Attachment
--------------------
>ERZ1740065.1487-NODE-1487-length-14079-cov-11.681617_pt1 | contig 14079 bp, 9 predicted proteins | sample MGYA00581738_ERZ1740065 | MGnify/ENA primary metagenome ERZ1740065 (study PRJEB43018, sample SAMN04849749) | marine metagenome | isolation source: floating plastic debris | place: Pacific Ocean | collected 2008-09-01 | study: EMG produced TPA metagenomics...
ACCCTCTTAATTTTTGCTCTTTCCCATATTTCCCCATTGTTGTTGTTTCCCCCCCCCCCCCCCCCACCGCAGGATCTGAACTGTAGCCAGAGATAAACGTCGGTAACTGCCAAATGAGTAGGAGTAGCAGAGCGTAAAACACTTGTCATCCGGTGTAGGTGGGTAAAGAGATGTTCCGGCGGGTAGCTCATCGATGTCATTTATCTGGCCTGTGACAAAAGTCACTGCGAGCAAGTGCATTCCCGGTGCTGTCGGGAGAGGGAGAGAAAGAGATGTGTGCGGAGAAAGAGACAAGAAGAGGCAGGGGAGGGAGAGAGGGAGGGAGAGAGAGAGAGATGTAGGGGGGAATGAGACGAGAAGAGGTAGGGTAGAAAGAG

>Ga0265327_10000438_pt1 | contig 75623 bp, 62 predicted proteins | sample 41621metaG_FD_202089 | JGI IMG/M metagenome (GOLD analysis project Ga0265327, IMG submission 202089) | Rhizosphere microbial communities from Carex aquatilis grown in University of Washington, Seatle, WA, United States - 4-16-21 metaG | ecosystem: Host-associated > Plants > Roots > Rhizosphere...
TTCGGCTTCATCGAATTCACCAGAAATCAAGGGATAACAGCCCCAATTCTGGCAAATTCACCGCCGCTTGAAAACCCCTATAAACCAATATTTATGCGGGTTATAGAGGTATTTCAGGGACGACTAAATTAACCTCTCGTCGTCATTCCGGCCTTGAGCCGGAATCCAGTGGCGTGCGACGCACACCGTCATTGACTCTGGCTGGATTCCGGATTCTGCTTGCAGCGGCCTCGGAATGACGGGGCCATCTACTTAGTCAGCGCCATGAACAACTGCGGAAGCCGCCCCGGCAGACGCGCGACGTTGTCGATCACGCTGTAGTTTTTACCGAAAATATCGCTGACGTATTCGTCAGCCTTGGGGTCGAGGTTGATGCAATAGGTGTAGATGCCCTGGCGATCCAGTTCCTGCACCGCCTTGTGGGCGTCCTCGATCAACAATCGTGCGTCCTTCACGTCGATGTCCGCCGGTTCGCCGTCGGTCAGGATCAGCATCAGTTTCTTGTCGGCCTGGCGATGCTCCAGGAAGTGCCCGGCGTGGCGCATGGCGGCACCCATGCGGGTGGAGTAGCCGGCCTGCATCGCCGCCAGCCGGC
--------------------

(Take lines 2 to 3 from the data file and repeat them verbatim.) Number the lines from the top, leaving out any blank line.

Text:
ACCCTCTTAATTTTTGCTCTTTCCCATATTTCCCCATTGTTGTTGTTTCCCCCCCCCCCCCCCCCACCGCAGGATCTGAACTGTAGCCAGAGATAAACGTCGGTAACTGCCAAATGAGTAGGAGTAGCAGAGCGTAAAACACTTGTCATCCGGTGTAGGTGGGTAAAGAGATGTTCCGGCGGGTAGCTCATCGATGTCATTTATCTGGCCTGTGACAAAAGTCACTGCGAGCAAGTGCATTCCCGGTGCTGTCGGGAGAGGGAGAGAAAGAGATGTGTGCGGAGAAAGAGACAAGAAGAGGCAGGGGAGGGAGAGAGGGAGGGAGAGAGAGAGAGATGTAGGGGGGAATGAGACGAGAAGAGGTAGGGTAGAAAGAG

>Ga0265327_10000438_pt1 | contig 75623 bp, 62 predicted proteins | sample 41621metaG_FD_202089 | JGI IMG/M metagenome (GOLD analysis project Ga0265327, IMG submission 202089) | Rhizosphere microbial communities from Carex aquatilis grown in University of Washington, Seatle, WA, United States - 4-16-21 metaG | ecosystem: Host-associated > Plants > Roots > Rhizosphere...